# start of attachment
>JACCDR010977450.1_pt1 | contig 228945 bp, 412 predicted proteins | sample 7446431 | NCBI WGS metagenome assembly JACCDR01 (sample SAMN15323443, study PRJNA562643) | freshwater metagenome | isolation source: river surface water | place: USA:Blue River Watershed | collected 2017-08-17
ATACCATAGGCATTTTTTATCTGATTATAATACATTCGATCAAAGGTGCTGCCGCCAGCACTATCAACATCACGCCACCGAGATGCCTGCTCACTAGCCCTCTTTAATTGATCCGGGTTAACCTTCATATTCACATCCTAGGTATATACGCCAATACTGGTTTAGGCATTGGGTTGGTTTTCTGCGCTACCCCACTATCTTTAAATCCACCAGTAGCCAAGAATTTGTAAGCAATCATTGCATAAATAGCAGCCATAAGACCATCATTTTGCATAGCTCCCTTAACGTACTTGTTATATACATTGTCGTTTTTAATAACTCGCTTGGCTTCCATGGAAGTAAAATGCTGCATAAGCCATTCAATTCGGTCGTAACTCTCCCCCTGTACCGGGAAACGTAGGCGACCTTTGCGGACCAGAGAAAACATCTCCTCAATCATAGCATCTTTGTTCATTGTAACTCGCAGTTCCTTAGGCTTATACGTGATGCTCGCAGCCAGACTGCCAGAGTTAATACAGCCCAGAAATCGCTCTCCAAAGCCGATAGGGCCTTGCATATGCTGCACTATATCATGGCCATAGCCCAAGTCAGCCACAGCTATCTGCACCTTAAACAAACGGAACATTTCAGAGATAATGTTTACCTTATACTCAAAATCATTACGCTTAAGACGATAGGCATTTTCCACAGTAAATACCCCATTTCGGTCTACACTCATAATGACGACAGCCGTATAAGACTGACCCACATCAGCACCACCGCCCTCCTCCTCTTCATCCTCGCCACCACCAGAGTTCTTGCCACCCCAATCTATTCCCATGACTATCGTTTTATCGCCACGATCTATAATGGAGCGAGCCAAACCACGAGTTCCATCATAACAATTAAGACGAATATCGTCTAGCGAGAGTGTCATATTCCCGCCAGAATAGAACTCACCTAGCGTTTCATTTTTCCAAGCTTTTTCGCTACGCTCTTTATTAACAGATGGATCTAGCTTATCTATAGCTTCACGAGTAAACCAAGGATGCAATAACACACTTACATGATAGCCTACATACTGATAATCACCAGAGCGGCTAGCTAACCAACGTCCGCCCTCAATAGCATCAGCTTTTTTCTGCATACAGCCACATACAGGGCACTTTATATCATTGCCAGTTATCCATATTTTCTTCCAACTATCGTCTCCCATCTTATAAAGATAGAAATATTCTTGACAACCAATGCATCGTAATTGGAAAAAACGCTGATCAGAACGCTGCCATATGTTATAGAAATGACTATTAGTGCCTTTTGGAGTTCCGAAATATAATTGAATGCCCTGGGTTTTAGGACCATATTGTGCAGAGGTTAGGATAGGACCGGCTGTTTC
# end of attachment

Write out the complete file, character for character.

>JACCDR010977450.1_pt1 | contig 228945 bp, 412 predicted proteins | sample 7446431 | NCBI WGS metagenome assembly JACCDR01 (sample SAMN15323443, study PRJNA562643) | freshwater metagenome | isolation source: river surface water | place: USA:Blue River Watershed | collected 2017-08-17
ATACCATAGGCATTTTTTATCTGATTATAATACATTCGATCAAAGGTGCTGCCGCCAGCACTATCAACATCACGCCACCGAGATGCCTGCTCACTAGCCCTCTTTAATTGATCCGGGTTAACCTTCATATTCACATCCTAGGTATATACGCCAATACTGGTTTAGGCATTGGGTTGGTTTTCTGCGCTACCCCACTATCTTTAAATCCACCAGTAGCCAAGAATTTGTAAGCAATCATTGCATAAATAGCAGCCATAAGACCATCATTTTGCATAGCTCCCTTAACGTACTTGTTATATACATTGTCGTTTTTAATAACTCGCTTGGCTTCCATGGAAGTAAAATGCTGCATAAGCCATTCAATTCGGTCGTAACTCTCCCCCTGTACCGGGAAACGTAGGCGACCTTTGCGGACCAGAGAAAACATCTCCTCAATCATAGCATCTTTGTTCATTGTAACTCGCAGTTCCTTAGGCTTATACGTGATGCTCGCAGCCAGACTGCCAGAGTTAATACAGCCCAGAAATCGCTCTCCAAAGCCGATAGGGCCTTGCATATGCTGCACTATATCATGGCCATAGCCCAAGTCAGCCACAGCTATCTGCACCTTAAACAAACGGAACATTTCAGAGATAATGTTTACCTTATACTCAAAATCATTACGCTTAAGACGATAGGCATTTTCCACAGTAAATACCCCATTTCGGTCTACACTCATAATGACGACAGCCGTATAAGACTGACCCACATCAGCACCACCGCCCTCCTCCTCTTCATCCTCGCCACCACCAGAGTTCTTGCCACCCCAATCTATTCCCATGACTATCGTTTTATCGCCACGATCTATAATGGAGCGAGCCAAACCACGAGTTCCATCATAACAATTAAGACGAATATCGTCTAGCGAGAGTGTCATATTCCCGCCAGAATAGAACTCACCTAGCGTTTCATTTTTCCAAGCTTTTTCGCTACGCTCTTTATTAACAGATGGATCTAGCTTATCTATAGCTTCACGAGTAAACCAAGGATGCAATAACACACTTACATGATAGCCTACATACTGATAATCACCAGAGCGGCTAGCTAACCAACGTCCGCCCTCAATAGCATCAGCTTTTTTCTGCATACAGCCACATACAGGGCACTTTATATCATTGCCAGTTATCCATATTTTCTTCCAACTATCGTCTCCCATCTTATAAAGATAGAAATATTCTTGACAACCAATGCATCGTAATTGGAAAAAACGCTGATCAGAACGCTGCCATATGTTATAGAAATGACTATTAGTGCCTTTTGGAGTTCCGAAATATAATTGAATGCCCTGGGTTTTAGGACCATATTGTGCAGAGGTTAGGATAGGACCGGCTGTTTC